Soweto, Johannesburg

When I arrived in South Africa, the first stop was at Johannesburg. We spent a full day there and only flew out to Madikwe Game Reserve the day after. We stayed at Southern Sun Montecasino Hotel, and had an afternoon brief tour around Soweto. We went to the museums, Mandela's house as well as having a bus drive through the city perimeters (we did not get to explore the city center itself). Since I was not that interested in museums, like a few other Olympus Visionaries we decided to explore the surrounding streets. I was hoping to catch some portraits of strangers of local South Africans, and I did, just a few.

All images were shot with Olympus OM-D E-M1 Mark II and M.Zuiko 45mm F1.8 lens

This gentlemen walked up to me and asked if he could take a photograph with me! It was indeed awkward but pleasant at the same time. We had a short conversation and I then asked to take a portrait of him. South Africans are generally very friendly!

The teenagers were equally as eager to have their images taken!

The sun was still high above our heads and the youngsters have beer in their hands! I am loving this culture more and more already. 

The sight of "tuk-tuk" was quite an unexpected one. This type of "touristy" transport originated from South East Asia, one far continent away! How did it make an entrance to Africa is beyond me.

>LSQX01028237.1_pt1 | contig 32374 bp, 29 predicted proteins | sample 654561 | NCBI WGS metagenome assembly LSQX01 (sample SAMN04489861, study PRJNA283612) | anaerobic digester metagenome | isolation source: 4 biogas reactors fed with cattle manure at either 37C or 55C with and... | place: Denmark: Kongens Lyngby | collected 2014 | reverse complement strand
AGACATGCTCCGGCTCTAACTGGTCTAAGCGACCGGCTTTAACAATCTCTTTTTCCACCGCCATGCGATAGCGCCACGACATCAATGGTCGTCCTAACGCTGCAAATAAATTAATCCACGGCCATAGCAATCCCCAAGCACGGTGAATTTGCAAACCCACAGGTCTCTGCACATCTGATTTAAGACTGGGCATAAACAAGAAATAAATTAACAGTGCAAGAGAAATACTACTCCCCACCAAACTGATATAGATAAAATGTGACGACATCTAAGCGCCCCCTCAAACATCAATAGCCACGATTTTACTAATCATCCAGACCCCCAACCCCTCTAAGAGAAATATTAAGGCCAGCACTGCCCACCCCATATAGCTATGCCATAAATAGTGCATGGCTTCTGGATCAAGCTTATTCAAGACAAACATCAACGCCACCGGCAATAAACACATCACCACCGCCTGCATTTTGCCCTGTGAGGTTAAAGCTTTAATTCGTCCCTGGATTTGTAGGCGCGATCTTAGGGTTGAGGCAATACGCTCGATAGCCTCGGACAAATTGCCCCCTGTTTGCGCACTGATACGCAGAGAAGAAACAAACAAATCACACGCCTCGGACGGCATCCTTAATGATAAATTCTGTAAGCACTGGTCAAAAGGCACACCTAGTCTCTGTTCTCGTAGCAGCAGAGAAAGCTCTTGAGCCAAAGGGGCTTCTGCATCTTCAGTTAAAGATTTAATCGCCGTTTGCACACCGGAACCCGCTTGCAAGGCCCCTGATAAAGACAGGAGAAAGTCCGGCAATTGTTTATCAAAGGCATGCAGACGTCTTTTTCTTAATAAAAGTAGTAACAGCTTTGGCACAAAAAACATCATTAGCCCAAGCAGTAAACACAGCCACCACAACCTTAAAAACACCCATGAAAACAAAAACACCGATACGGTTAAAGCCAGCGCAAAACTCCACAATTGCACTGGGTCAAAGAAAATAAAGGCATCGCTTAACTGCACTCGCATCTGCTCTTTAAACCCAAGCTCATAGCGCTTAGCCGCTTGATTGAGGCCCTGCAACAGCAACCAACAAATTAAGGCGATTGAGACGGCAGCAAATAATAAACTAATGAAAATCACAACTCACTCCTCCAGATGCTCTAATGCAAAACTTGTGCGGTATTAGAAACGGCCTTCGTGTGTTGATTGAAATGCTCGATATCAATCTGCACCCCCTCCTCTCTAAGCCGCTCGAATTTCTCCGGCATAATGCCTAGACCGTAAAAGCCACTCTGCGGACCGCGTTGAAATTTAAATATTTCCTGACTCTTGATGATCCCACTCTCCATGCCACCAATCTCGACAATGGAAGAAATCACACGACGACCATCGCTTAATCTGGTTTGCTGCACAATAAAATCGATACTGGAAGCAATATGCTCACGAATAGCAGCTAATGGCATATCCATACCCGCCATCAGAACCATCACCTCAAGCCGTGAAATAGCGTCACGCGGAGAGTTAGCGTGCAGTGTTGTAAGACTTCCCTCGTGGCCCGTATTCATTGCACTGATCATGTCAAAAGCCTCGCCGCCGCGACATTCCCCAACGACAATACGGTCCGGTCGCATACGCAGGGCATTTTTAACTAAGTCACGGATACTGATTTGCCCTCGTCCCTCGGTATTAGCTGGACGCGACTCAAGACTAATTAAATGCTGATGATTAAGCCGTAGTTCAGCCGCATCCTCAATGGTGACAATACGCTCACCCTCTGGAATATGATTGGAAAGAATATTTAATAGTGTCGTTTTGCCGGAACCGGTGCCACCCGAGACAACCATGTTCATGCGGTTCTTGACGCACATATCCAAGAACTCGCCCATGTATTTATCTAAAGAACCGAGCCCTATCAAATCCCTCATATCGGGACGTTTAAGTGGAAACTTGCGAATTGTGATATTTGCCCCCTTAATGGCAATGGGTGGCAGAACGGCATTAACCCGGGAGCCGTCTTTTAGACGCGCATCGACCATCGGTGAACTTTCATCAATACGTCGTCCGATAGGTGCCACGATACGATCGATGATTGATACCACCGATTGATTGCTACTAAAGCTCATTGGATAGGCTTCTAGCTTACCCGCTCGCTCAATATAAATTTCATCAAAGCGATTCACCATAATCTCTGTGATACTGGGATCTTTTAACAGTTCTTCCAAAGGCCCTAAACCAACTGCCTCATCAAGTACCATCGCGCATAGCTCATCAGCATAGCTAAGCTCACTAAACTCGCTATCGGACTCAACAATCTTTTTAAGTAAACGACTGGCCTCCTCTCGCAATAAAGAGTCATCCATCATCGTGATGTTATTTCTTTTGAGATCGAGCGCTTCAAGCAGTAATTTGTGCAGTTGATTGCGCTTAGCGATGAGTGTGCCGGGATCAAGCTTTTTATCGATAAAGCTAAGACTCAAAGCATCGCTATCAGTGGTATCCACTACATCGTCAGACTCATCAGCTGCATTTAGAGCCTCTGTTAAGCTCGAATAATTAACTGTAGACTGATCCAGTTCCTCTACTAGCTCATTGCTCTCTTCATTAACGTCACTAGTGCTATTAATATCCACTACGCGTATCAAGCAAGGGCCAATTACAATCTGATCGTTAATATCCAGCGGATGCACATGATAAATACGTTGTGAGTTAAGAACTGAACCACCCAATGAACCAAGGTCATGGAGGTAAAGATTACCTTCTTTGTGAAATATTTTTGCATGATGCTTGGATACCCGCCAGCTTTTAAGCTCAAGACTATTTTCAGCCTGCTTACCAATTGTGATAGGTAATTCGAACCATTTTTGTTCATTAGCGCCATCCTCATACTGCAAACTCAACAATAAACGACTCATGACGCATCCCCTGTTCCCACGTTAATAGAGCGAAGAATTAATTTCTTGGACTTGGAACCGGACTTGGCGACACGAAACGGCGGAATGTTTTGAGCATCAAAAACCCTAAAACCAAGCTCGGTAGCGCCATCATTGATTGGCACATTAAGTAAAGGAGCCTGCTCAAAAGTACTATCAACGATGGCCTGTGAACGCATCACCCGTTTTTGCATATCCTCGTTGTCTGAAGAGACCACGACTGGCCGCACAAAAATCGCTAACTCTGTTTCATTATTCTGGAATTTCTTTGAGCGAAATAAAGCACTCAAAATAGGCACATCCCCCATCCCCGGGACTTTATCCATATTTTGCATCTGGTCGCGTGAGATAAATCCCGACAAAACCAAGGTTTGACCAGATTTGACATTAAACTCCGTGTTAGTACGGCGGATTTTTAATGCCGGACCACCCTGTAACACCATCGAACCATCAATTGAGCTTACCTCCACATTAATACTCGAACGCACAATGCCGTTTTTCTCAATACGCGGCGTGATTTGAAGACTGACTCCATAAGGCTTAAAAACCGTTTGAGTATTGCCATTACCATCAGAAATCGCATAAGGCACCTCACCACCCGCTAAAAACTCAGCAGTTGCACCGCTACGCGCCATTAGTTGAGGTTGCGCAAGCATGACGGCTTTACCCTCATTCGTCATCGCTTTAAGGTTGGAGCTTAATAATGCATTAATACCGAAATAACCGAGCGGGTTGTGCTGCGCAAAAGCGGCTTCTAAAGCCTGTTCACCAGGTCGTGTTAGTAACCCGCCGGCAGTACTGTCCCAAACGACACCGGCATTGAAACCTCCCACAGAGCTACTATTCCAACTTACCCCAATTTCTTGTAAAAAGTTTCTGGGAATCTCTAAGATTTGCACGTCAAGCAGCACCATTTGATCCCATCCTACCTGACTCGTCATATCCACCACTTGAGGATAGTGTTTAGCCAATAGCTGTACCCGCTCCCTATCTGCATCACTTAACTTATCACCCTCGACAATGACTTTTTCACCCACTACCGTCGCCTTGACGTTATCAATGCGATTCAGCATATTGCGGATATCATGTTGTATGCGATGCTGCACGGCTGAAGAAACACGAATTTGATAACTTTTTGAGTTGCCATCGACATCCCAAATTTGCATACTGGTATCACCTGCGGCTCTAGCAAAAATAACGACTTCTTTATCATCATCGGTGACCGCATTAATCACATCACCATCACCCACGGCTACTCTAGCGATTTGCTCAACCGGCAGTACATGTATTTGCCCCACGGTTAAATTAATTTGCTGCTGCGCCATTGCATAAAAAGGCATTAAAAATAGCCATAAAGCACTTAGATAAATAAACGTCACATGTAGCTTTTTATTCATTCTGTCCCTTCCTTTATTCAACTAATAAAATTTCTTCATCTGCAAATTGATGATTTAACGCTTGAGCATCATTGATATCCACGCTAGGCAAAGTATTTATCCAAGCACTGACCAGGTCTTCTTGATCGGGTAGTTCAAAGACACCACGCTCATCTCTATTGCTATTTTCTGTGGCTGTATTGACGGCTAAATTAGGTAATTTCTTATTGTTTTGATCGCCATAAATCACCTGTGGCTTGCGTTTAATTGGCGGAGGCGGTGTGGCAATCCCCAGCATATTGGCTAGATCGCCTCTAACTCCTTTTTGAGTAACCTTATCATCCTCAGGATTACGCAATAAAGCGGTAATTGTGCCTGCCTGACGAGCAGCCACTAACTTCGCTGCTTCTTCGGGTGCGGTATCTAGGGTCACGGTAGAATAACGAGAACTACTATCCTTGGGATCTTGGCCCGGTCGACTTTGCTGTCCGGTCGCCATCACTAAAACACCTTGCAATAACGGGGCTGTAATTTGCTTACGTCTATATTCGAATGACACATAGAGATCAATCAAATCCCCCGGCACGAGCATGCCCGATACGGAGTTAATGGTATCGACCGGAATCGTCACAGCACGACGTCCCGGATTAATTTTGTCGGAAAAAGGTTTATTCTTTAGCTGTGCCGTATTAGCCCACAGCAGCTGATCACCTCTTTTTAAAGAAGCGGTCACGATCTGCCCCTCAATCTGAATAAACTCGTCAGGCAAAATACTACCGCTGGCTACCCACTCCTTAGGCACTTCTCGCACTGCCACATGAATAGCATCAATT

Some grilled chicken by the road side.


Stayed at Southern Sun Montecasino Hotel. Did not gamble at the casino though, I am not one with luck when it comes to gambling. But the hotel was really clean and comfortable. 

Managed to sneak myself into the frame via the mirror reflection. 

This concludes all my blog articles on my recent trip to South Africa! In case you have missed out on any of the earlier blog entries, here is a list:

On Ming Thein's site:

On this blog:

2 comments:

  1. Not sure the bedroom pictures were taken with the 45 mm ;-)

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  2. Honestly, it seems pretty over the top. I don't think it would work for a wedding that is meant to be tasteful and sophisticated. The design has no continuity, no unifying element that brings all these different looks together.

    Melbourne wedding photography

    ReplyDelete